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NEW YORK – Investors in Rupert Murdoch‘s News Corp. should vote against the re-election of 13 of 15 members of the entertainment conglomerate’s board, including all Murdoch family members, to increase independent oversight following the phone hacking scandal that has caused financial damage to the company, shareholder advisory firm Institutional Shareholder Services said Monday.
ISS, which provides advice on corporate governance issues, said that News Corp. investors should at the firm’s annual meeting in Los Angeles next week Friday vote against CEO and chairman Murdoch, sons James and Lachlan Murdoch, president and COO Chase Carey and nine other current board members, a company statement confirming a Bloomberg News report said. ISS expressed support for new board additions Joel Klein, the former NYC schools chancellor, and venture capitalist Jim Breyer.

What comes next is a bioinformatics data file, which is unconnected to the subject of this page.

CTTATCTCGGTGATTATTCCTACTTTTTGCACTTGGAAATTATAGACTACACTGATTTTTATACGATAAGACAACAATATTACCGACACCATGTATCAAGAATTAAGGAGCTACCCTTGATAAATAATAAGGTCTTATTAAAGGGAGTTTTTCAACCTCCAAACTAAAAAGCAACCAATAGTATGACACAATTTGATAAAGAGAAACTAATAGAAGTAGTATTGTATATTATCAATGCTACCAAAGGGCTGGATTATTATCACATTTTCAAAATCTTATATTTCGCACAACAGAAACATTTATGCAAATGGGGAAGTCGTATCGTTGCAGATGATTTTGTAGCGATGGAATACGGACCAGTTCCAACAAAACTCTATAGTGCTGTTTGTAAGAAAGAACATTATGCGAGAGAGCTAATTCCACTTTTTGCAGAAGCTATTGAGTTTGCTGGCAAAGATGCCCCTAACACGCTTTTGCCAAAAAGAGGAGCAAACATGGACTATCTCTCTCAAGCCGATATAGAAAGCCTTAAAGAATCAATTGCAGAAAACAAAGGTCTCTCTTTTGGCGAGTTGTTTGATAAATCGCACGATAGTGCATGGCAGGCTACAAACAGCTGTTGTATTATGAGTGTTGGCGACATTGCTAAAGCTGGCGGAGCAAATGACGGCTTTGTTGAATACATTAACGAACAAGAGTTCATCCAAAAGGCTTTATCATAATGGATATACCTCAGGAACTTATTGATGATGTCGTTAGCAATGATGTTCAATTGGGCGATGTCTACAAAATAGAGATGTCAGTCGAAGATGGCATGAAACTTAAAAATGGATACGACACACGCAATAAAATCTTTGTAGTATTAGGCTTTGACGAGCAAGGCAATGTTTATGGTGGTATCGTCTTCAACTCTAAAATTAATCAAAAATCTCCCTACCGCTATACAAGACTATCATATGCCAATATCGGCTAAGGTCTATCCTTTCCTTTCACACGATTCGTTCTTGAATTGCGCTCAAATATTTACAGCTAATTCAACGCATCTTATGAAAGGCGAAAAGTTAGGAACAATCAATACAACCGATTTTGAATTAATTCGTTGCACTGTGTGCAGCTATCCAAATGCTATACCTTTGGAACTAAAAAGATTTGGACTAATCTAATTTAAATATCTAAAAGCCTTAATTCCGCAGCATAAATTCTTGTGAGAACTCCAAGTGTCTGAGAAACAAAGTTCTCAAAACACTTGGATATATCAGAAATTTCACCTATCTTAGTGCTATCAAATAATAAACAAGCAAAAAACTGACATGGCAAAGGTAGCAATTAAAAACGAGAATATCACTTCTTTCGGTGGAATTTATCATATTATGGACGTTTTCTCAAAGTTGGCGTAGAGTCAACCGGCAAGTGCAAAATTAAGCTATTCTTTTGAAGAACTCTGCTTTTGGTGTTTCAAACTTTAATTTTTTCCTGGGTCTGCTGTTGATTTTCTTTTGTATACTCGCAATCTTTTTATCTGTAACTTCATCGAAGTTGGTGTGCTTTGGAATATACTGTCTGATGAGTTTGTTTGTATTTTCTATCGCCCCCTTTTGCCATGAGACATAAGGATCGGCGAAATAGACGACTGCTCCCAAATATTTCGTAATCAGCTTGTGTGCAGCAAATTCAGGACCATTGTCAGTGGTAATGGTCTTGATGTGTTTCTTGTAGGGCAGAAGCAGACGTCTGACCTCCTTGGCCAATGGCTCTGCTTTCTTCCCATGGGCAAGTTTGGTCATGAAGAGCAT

“The company’s phone hacking scandal, which began its public denouement in July 2011, has laid bare a striking lack of stewardship and failure of independence by a board whose inability to set a strong tone-at-the-top about unethical business practices has now resulted in enormous costs,” the ISS recommendation said. The firm also criticized executive pay, such as a $12.5 million bonus for Rupert Murdoch in the latest fiscal year, at News Corp.
The phone hacking scandal in particular will hurt profitability at News Corp.’s newspaper unit and means loss of revenue and business deals, according to ISS.
A News Corp. spokeswoman said the company “strongly disagrees” with the ISS comments. “The company takes the issues surrounding News of the World seriously and is working hard to resolve them, however ISS’s disproportionate focus on these issues is misguided and a disservice to our stockholders,” a statement provided by the spokeswoman said. “Moreover, ISS failed to consider that the company’s compensation practices reflect its robust performance in fiscal years 2011 driven by its broad, diverse group of businesses across the globe. “
Recently, shareholder advisory firm Glass Lewis & Co. had also recommended that News Corp. shareholders vote against James and Lachlan Murdoch and four other directors next week to increase the board’s independence.
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